The Science of Nature

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ISSN / EISSN : 0028-1042 / 1432-1904
Current Publisher: Springer Science and Business Media LLC (10.1007)
Former Publisher: Springer Science and Business Media LLC (10.1007)
Total articles ≅ 34,795
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Latest articles in this journal

Corrine Edwards, William Cornwell,
The Science of Nature, Volume 108, pp 1-6; doi:10.1007/s00114-021-01720-6

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Pouria Abrun, Ahmad Ashouri, Anne Duplouy,
The Science of Nature, Volume 108, pp 1-12; doi:10.1007/s00114-021-01727-z

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Frédéric Beau,
The Science of Nature, Volume 108, pp 1-8; doi:10.1007/s00114-021-01723-3

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The Science of Nature, Volume 108, pp 1-16; doi:10.1007/s00114-021-01722-4

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, Lucimar Gomes Dias, José Eduardo Serrão
The Science of Nature, Volume 108, pp 1-5; doi:10.1007/s00114-021-01721-5

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Published: 12 February 2021
Die Naturwissenschaften, Volume 108, pp 1-8; doi:10.1007/s00114-021-01717-1

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Published: 3 February 2021
Die Naturwissenschaften, Volume 108, pp 1-8; doi:10.1007/s00114-021-01718-0

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, Molly C. Bletz, Galo Quezada, Robert Geffers, Michael Jarek, Miguel Vences,
Published: 2 February 2021
Die Naturwissenschaften, Volume 108, pp 1-15; doi:10.1007/s00114-020-01714-w

Abstract:
Gut microorganisms are crucial for many biological functions playing a pivotal role in the host’s well-being. We studied gut bacterial community structure of marine iguana populations across the Galápagos archipelago. Marine iguanas depend heavily on their specialized gut microbiome for the digestion of dietary algae, a resource whose growth was strongly reduced by severe “El Niño”-related climatic fluctuations in 2015/2016. As a consequence, marine iguana populations showed signs of starvation as expressed by a poor body condition. Body condition indices (BCI) varied between island populations indicating that food resources (i.e., algae) are affected differently across the archipelago during ‘El Niño’ events. Though this event impacted food availability for marine iguanas, we found that reductions in body condition due to “El Niño”-related starvation did not result in differences in bacterial gut community structure. Species richness of gut microorganisms was instead correlated with levels of neutral genetic diversity in the distinct host populations. Our data suggest that marine iguana populations with a higher level of gene diversity and allelic richness may harbor a more diverse gut microbiome than those populations with lower genetic diversity. Since low values of these diversity parameters usually correlate with small census and effective population sizes, we use our results to propose a novel hypothesis according to which small and genetically less diverse host populations might be characterized by less diverse microbiomes. Whether such genetically depauperate populations may experience additional threats from reduced dietary flexibility due to a limited intestinal microbiome is currently unclear and calls for further investigation.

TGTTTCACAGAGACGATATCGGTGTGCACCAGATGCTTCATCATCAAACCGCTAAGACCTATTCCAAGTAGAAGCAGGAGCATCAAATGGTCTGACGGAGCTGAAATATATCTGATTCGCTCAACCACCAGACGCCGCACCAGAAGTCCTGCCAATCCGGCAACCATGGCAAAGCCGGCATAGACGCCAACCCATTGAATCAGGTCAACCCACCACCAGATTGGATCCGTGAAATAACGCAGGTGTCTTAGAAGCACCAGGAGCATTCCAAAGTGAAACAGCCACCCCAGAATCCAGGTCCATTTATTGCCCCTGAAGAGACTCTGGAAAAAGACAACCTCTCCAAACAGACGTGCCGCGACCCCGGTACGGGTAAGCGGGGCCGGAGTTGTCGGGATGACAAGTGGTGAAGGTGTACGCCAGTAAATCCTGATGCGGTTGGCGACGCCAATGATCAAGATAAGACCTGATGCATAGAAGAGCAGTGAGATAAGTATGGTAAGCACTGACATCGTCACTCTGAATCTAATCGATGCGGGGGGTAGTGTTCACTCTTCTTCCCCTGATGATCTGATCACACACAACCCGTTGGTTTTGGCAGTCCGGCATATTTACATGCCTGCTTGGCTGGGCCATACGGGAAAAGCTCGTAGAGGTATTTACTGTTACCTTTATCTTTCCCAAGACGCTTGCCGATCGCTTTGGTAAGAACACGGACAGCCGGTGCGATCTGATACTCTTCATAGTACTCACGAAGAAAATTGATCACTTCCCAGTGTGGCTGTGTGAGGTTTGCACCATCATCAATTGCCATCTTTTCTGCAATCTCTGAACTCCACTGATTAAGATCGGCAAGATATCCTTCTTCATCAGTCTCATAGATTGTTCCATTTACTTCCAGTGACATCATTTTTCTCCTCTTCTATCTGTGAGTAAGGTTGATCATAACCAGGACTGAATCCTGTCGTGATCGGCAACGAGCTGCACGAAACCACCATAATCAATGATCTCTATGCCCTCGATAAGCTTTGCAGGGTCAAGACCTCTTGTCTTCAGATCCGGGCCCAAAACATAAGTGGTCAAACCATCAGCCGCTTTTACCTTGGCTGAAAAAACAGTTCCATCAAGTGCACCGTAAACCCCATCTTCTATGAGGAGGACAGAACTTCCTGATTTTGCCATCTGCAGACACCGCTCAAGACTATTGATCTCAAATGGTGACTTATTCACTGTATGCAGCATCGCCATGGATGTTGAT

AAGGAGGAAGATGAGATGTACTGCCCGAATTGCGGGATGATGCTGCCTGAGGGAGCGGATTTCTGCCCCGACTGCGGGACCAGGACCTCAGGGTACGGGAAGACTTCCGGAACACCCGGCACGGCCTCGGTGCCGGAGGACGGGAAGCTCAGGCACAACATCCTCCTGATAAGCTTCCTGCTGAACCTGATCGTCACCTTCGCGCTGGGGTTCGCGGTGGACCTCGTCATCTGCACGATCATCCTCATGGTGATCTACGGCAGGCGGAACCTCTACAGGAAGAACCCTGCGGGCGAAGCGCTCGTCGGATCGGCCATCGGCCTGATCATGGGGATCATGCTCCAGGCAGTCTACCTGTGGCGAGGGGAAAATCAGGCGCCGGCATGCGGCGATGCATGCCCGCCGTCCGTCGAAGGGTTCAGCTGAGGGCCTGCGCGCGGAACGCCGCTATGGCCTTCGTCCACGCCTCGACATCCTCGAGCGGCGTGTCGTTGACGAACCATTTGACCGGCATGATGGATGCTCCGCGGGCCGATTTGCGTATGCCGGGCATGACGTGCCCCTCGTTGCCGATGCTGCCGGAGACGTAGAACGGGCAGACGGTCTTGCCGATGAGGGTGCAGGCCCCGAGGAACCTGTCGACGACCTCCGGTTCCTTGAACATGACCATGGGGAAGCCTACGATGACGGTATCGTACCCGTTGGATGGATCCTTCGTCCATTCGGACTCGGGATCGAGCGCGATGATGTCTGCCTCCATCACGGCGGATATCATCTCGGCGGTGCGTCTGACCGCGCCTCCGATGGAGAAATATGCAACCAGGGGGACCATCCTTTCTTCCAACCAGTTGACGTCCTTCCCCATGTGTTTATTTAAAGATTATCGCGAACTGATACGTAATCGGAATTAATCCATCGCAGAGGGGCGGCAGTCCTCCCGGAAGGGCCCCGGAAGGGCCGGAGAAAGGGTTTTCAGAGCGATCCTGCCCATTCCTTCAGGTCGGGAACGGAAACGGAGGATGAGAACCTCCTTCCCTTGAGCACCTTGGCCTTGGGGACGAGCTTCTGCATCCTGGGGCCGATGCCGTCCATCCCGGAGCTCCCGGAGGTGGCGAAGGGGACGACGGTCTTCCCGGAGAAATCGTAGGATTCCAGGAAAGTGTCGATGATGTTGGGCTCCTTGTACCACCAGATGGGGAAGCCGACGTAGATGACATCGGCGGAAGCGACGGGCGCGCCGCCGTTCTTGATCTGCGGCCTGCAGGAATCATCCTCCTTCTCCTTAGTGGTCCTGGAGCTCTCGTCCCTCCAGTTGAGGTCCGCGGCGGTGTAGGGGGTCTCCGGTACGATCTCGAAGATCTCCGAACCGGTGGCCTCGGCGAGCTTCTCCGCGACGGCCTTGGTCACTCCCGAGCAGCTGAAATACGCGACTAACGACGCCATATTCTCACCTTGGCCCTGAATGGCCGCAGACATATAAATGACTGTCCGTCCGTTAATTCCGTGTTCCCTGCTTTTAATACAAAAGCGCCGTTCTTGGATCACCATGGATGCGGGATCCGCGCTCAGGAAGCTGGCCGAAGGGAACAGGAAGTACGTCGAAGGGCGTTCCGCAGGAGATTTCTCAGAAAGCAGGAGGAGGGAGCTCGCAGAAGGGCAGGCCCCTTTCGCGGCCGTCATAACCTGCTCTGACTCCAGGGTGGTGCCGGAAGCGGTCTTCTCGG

, Miguel A. Bedoya-Pérez, Christopher R. Dickman, Mathew S. Crowther, Chris R. Pavey, Edward J. Narayan
Published: 7 January 2021
Die Naturwissenschaften, Volume 108, pp 1-15; doi:10.1007/s00114-020-01716-8

Abstract:
Understanding wild animal responses to stressors underpins effective wildlife management. In order for responses to stressors to be correctly interpreted, it is critical that measurements are taken on wild animals using minimally invasive techniques. Studies investigating wild animal responses to stressors often measure either a single physiological or behavioural variable, but whether such responses are comparable and concordant remains uncertain. We investigated this question in a pilot study that measured responses of wild-caught urban brown and black rats (Rattus norvegicus, Rattus rattus) to fur-based olfactory cues from a predator, the domestic cat (Felis catus); a novel herbivore, the koala (Phascolarctos cinereus); and a familiar herbivore and competitor, the common brushtail possum (Trichosurus vulpecula). Physiological responses, measured by assaying faecal glucocorticoid metabolites, were compared to behavioural responses observed via video recordings. We found that physiological and behavioural responses to stressors were expressed concordantly. There was no sizeable physiological response observed, and the behavioural response when considered across the night was negligible. However, the behavioural response to the predator and competitor cues changed across the observation period, with activity increasing with increasing hours of exposure. Our results indicate that responses of wild rodents to cues are nuanced, with stress responses modulated by behaviour changes that vary over time according to the severity of the perceived threat as animals gather further information. If the physiological response alone had been assessed, this moderated response may not have been evident, and in terms of wildlife management, vital information would have been lost.
Published: 7 January 2021
Die Naturwissenschaften, Volume 108, pp 1-6; doi:10.1007/s00114-020-01712-y

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